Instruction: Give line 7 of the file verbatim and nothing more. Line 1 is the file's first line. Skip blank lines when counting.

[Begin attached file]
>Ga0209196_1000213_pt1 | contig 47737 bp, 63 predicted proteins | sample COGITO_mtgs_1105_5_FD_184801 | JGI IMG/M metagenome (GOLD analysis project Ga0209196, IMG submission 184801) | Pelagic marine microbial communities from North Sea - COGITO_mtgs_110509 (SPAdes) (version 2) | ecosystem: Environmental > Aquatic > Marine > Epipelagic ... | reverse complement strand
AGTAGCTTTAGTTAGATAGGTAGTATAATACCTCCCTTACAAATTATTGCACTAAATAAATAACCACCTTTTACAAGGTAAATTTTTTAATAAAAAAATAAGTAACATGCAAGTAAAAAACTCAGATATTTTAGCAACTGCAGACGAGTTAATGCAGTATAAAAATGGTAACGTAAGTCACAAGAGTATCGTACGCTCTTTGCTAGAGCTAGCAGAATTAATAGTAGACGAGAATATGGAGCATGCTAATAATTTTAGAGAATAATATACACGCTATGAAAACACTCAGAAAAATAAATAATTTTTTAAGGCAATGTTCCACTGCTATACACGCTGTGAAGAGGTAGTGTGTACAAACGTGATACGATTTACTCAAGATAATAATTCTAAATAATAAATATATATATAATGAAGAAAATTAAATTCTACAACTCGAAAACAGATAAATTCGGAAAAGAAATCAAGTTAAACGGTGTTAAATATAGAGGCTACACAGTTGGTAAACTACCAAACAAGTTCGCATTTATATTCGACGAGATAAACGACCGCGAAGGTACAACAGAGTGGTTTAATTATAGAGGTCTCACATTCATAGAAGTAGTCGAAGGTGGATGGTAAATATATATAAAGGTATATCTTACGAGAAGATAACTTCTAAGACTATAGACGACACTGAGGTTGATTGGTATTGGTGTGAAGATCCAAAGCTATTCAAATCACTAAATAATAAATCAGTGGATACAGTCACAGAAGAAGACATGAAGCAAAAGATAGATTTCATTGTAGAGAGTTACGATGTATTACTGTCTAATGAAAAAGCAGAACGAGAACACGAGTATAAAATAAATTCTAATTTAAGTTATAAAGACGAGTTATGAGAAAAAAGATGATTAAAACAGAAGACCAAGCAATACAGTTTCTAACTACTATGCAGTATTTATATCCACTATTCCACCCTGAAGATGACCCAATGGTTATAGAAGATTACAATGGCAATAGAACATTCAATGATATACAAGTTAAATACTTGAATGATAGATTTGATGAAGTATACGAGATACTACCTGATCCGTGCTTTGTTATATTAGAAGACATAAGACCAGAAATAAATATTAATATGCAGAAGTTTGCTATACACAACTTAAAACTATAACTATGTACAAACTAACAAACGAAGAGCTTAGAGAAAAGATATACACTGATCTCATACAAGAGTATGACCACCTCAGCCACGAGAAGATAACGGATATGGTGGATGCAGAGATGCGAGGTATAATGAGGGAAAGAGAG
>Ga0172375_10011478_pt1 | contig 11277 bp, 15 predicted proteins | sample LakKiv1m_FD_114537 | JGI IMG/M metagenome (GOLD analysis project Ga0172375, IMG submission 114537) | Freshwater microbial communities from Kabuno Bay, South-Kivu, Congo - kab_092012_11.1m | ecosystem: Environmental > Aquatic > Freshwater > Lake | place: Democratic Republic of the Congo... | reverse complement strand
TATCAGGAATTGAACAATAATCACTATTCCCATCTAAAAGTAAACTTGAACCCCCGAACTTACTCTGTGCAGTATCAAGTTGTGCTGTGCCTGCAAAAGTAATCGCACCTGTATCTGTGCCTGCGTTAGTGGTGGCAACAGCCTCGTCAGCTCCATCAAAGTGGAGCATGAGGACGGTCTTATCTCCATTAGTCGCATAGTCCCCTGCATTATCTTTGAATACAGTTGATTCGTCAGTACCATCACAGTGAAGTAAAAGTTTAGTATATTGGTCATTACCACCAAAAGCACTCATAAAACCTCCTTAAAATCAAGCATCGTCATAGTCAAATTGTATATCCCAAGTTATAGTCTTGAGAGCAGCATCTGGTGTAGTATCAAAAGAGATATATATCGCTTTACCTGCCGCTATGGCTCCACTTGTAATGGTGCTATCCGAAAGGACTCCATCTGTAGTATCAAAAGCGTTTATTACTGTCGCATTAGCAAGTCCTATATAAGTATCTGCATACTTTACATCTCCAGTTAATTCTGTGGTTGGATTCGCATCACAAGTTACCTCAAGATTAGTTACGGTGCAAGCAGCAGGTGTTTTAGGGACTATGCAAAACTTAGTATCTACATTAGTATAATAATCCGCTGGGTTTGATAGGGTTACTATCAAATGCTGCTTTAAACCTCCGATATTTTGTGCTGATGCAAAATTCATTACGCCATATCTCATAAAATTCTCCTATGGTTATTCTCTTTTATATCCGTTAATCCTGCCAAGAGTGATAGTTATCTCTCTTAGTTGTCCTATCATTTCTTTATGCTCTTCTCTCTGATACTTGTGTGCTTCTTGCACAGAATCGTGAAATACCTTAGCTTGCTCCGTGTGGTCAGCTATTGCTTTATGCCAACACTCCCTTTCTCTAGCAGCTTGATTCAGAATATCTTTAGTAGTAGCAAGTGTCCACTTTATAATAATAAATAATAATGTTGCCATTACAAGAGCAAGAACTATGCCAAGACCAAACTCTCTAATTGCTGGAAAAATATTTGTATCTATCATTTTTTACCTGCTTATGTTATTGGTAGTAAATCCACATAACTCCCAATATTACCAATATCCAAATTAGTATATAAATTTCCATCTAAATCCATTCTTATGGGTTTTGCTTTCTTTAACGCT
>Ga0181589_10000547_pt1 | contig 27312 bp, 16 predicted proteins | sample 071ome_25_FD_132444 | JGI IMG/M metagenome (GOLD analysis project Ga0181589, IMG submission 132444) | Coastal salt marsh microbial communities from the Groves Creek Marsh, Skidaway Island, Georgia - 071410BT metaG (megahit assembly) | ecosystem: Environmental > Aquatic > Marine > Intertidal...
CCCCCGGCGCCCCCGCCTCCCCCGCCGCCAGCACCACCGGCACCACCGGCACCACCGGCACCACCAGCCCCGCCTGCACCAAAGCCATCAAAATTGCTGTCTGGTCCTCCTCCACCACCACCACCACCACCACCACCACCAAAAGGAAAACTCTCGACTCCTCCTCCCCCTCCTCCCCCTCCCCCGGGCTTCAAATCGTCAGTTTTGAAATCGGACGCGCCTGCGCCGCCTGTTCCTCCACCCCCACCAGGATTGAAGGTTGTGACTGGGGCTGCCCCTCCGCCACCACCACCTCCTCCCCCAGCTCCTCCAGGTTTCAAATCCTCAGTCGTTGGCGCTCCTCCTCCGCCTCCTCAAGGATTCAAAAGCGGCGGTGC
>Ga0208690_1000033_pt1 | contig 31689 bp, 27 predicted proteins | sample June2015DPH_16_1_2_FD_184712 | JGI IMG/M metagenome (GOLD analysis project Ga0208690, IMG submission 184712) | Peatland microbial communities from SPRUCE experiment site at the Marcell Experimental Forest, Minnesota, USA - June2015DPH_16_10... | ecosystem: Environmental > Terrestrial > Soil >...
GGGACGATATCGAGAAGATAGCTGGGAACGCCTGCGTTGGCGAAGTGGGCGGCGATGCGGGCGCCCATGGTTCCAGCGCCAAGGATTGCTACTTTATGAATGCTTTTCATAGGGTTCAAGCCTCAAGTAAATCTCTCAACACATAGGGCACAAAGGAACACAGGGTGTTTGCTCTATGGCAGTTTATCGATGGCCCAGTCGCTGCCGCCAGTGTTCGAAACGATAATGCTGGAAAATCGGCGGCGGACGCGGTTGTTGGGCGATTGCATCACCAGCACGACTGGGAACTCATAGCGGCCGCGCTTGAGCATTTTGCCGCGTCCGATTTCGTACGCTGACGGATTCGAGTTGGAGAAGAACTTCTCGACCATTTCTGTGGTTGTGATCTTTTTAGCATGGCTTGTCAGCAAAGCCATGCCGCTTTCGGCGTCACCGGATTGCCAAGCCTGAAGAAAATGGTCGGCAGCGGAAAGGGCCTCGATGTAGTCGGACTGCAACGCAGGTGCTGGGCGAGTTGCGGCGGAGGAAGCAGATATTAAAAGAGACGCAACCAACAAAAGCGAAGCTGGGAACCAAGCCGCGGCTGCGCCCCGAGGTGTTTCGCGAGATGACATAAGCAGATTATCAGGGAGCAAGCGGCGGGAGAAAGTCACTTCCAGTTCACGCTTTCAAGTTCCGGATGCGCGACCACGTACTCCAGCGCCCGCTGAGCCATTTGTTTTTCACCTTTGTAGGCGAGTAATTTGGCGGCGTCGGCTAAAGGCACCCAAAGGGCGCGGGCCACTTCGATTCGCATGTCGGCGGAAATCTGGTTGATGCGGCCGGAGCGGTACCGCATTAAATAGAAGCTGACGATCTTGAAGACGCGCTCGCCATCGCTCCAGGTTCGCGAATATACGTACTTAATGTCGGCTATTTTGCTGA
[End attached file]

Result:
>Ga0208690_1000033_pt1 | contig 31689 bp, 27 predicted proteins | sample June2015DPH_16_1_2_FD_184712 | JGI IMG/M metagenome (GOLD analysis project Ga0208690, IMG submission 184712) | Peatland microbial communities from SPRUCE experiment site at the Marcell Experimental Forest, Minnesota, USA - June2015DPH_16_10... | ecosystem: Environmental > Terrestrial > Soil >...